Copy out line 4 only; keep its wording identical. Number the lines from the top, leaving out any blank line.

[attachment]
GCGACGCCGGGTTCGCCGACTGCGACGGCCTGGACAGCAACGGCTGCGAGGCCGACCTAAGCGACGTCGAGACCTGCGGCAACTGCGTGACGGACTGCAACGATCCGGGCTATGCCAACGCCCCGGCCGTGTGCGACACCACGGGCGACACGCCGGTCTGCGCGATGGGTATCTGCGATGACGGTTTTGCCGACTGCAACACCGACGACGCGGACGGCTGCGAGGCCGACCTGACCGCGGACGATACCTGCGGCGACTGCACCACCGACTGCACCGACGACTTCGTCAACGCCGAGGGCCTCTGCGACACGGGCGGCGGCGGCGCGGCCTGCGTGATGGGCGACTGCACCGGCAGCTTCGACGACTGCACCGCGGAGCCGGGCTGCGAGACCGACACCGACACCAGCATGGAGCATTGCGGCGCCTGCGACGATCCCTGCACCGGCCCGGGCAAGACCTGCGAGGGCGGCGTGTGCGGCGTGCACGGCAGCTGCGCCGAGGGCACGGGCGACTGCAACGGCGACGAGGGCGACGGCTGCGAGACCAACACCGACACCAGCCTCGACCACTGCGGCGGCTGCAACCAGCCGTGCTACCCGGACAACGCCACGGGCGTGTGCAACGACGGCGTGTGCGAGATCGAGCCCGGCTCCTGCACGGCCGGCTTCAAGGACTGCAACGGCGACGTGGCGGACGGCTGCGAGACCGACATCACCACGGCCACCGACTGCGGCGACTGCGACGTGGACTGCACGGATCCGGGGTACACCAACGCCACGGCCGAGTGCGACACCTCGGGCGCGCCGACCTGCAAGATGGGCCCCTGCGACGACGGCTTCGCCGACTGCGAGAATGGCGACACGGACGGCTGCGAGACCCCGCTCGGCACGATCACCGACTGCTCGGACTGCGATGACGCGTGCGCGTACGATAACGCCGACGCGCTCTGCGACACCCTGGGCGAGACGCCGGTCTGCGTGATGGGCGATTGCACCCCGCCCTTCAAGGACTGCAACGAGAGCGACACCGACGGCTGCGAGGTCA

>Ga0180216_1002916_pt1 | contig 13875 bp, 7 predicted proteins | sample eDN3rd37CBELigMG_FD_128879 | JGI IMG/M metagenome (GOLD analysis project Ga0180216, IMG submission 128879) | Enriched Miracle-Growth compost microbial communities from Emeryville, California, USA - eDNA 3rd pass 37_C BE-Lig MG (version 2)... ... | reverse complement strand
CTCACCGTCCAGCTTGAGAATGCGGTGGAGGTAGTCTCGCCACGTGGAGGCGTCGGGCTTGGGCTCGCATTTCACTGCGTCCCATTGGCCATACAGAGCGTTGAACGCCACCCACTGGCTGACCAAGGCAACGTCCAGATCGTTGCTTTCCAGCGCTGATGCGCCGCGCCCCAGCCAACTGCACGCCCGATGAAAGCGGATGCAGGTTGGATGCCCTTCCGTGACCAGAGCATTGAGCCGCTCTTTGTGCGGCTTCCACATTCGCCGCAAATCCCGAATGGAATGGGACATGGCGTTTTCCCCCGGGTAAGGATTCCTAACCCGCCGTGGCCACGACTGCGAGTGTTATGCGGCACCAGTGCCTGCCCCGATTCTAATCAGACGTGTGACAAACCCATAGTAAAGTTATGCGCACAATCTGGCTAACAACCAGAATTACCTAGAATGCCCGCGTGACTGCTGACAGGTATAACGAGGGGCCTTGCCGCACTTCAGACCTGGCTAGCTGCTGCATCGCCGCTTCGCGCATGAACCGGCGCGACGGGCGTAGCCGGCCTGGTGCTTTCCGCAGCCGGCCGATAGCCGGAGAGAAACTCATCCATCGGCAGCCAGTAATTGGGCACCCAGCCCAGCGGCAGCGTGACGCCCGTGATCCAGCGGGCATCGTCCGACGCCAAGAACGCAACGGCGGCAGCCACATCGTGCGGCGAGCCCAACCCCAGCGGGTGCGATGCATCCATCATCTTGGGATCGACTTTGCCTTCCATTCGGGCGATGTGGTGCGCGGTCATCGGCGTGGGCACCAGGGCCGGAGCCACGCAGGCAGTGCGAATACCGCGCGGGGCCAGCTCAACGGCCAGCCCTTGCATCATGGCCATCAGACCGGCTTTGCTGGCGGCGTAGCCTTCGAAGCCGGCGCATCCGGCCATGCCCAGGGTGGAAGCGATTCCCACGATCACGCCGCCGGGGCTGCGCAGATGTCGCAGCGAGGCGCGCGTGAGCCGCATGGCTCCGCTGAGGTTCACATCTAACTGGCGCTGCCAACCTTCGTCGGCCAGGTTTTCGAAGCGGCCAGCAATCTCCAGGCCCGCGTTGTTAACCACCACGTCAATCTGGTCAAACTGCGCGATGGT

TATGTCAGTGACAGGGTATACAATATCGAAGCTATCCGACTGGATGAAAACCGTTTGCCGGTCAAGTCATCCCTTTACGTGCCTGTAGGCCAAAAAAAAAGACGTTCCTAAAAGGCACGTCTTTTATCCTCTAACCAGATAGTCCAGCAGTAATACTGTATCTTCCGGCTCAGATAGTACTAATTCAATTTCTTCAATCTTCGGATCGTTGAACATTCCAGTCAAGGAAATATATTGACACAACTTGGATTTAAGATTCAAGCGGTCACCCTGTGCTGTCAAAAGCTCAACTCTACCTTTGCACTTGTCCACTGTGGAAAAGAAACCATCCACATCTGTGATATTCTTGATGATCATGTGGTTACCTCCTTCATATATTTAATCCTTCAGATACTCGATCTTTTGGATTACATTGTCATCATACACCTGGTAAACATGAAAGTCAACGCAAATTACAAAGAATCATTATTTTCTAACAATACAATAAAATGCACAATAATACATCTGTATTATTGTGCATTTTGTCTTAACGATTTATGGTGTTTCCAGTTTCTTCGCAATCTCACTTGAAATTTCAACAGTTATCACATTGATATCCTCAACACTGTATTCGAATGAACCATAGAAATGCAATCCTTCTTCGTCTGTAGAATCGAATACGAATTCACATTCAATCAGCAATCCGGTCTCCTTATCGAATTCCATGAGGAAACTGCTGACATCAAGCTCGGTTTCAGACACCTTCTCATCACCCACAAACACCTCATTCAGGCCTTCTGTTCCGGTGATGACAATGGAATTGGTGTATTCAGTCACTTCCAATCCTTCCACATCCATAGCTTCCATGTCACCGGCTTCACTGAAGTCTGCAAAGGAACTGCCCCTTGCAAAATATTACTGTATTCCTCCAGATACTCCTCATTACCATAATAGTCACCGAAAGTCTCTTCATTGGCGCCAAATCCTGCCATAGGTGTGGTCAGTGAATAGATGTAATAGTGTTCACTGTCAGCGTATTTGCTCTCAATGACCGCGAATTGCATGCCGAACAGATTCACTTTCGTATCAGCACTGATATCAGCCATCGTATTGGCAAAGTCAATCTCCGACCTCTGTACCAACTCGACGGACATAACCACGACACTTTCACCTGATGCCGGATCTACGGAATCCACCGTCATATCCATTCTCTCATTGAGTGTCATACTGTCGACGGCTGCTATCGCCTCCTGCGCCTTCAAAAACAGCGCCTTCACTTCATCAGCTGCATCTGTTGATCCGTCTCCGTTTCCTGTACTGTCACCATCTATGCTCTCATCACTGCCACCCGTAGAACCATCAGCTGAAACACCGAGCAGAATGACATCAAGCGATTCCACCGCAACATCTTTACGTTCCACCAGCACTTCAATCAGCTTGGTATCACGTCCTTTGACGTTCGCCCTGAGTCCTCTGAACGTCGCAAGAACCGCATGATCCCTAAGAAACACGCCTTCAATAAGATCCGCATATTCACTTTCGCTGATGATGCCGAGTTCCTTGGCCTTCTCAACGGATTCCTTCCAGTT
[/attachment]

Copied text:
TATGTCAGTGACAGGGTATACAATATCGAAGCTATCCGACTGGATGAAAACCGTTTGCCGGTCAAGTCATCCCTTTACGTGCCTGTAGGCCAAAAAAAAAGACGTTCCTAAAAGGCACGTCTTTTATCCTCTAACCAGATAGTCCAGCAGTAATACTGTATCTTCCGGCTCAGATAGTACTAATTCAATTTCTTCAATCTTCGGATCGTTGAACATTCCAGTCAAGGAAATATATTGACACAACTTGGATTTAAGATTCAAGCGGTCACCCTGTGCTGTCAAAAGCTCAACTCTACCTTTGCACTTGTCCACTGTGGAAAAGAAACCATCCACATCTGTGATATTCTTGATGATCATGTGGTTACCTCCTTCATATATTTAATCCTTCAGATACTCGATCTTTTGGATTACATTGTCATCATACACCTGGTAAACATGAAAGTCAACGCAAATTACAAAGAATCATTATTTTCTAACAATACAATAAAATGCACAATAATACATCTGTATTATTGTGCATTTTGTCTTAACGATTTATGGTGTTTCCAGTTTCTTCGCAATCTCACTTGAAATTTCAACAGTTATCACATTGATATCCTCAACACTGTATTCGAATGAACCATAGAAATGCAATCCTTCTTCGTCTGTAGAATCGAATACGAATTCACATTCAATCAGCAATCCGGTCTCCTTATCGAATTCCATGAGGAAACTGCTGACATCAAGCTCGGTTTCAGACACCTTCTCATCACCCACAAACACCTCATTCAGGCCTTCTGTTCCGGTGATGACAATGGAATTGGTGTATTCAGTCACTTCCAATCCTTCCACATCCATAGCTTCCATGTCACCGGCTTCACTGAAGTCTGCAAAGGAACTGCCCCTTGCAAAATATTACTGTATTCCTCCAGATACTCCTCATTACCATAATAGTCACCGAAAGTCTCTTCATTGGCGCCAAATCCTGCCATAGGTGTGGTCAGTGAATAGATGTAATAGTGTTCACTGTCAGCGTATTTGCTCTCAATGACCGCGAATTGCATGCCGAACAGATTCACTTTCGTATCAGCACTGATATCAGCCATCGTATTGGCAAAGTCAATCTCCGACCTCTGTACCAACTCGACGGACATAACCACGACACTTTCACCTGATGCCGGATCTACGGAATCCACCGTCATATCCATTCTCTCATTGAGTGTCATACTGTCGACGGCTGCTATCGCCTCCTGCGCCTTCAAAAACAGCGCCTTCACTTCATCAGCTGCATCTGTTGATCCGTCTCCGTTTCCTGTACTGTCACCATCTATGCTCTCATCACTGCCACCCGTAGAACCATCAGCTGAAACACCGAGCAGAATGACATCAAGCGATTCCACCGCAACATCTTTACGTTCCACCAGCACTTCAATCAGCTTGGTATCACGTCCTTTGACGTTCGCCCTGAGTCCTCTGAACGTCGCAAGAACCGCATGATCCCTAAGAAACACGCCTTCAATAAGATCCGCATATTCACTTTCGCTGATGATGCCGAGTTCCTTGGCCTTCTCAACGGATTCCTTCCAGTT